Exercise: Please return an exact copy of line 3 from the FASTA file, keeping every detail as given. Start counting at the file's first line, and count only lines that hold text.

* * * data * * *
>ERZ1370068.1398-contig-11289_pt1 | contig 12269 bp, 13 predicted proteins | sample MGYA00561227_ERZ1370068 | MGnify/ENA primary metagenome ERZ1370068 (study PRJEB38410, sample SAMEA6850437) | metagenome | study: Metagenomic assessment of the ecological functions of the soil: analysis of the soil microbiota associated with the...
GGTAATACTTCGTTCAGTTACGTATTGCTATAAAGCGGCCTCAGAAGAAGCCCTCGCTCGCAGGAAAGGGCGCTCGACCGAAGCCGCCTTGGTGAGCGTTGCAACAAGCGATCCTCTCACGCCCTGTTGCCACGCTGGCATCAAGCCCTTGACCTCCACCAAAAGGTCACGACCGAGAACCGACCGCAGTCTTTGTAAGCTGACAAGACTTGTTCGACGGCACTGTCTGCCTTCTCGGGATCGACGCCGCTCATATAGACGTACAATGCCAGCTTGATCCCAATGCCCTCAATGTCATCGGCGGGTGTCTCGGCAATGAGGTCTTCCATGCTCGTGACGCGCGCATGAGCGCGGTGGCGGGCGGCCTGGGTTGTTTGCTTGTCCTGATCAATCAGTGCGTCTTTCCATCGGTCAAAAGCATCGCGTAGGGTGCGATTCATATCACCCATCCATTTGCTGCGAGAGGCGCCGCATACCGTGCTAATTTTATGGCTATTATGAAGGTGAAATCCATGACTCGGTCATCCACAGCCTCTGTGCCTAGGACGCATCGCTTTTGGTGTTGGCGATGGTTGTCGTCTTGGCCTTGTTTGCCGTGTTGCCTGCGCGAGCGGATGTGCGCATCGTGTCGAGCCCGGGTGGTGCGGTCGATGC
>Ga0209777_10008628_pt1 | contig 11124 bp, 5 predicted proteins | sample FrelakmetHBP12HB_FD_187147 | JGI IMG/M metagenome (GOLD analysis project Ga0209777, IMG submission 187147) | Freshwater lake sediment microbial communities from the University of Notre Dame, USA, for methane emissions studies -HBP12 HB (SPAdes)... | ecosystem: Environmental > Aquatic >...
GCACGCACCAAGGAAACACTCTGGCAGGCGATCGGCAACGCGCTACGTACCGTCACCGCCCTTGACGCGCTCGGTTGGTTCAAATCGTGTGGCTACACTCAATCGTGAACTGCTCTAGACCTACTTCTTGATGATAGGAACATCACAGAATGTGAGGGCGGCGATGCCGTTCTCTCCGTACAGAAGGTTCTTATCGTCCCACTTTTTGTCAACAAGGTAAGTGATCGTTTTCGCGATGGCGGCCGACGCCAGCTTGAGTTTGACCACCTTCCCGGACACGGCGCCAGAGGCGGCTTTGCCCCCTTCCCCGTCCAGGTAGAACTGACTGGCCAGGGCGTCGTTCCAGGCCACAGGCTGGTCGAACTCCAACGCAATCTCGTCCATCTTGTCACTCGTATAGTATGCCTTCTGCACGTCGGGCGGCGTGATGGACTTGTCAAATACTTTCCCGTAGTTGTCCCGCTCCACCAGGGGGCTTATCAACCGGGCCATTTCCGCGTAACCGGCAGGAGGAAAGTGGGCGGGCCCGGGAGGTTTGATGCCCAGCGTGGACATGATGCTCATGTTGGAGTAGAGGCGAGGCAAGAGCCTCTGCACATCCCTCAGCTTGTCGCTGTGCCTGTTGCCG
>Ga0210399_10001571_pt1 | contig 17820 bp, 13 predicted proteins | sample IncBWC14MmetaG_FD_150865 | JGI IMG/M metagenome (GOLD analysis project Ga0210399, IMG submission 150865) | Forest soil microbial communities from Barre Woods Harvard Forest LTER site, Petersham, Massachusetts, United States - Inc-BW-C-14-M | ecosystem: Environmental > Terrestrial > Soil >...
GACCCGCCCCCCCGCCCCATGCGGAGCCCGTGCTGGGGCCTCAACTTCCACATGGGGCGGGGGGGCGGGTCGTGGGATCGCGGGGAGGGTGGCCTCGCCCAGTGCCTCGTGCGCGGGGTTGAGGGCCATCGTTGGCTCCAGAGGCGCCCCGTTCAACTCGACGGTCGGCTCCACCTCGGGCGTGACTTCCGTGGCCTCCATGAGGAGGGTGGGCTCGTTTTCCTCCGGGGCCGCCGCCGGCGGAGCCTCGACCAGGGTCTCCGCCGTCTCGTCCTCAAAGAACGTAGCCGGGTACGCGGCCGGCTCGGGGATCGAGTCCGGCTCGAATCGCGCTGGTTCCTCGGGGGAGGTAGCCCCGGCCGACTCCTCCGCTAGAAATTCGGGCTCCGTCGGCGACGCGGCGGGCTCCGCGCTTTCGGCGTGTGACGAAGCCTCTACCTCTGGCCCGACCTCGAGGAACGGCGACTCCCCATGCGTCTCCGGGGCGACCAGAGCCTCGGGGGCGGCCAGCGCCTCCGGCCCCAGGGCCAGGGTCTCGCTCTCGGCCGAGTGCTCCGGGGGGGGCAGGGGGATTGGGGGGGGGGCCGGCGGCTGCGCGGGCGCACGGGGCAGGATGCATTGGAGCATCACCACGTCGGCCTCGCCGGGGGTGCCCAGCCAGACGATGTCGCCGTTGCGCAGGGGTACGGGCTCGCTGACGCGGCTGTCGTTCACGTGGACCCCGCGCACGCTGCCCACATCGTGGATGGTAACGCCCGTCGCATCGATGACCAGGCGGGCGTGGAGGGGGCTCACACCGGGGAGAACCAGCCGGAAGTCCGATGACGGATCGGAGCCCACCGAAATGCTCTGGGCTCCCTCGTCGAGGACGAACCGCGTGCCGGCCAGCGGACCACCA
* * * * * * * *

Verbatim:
>Ga0209777_10008628_pt1 | contig 11124 bp, 5 predicted proteins | sample FrelakmetHBP12HB_FD_187147 | JGI IMG/M metagenome (GOLD analysis project Ga0209777, IMG submission 187147) | Freshwater lake sediment microbial communities from the University of Notre Dame, USA, for methane emissions studies -HBP12 HB (SPAdes)... | ecosystem: Environmental > Aquatic >...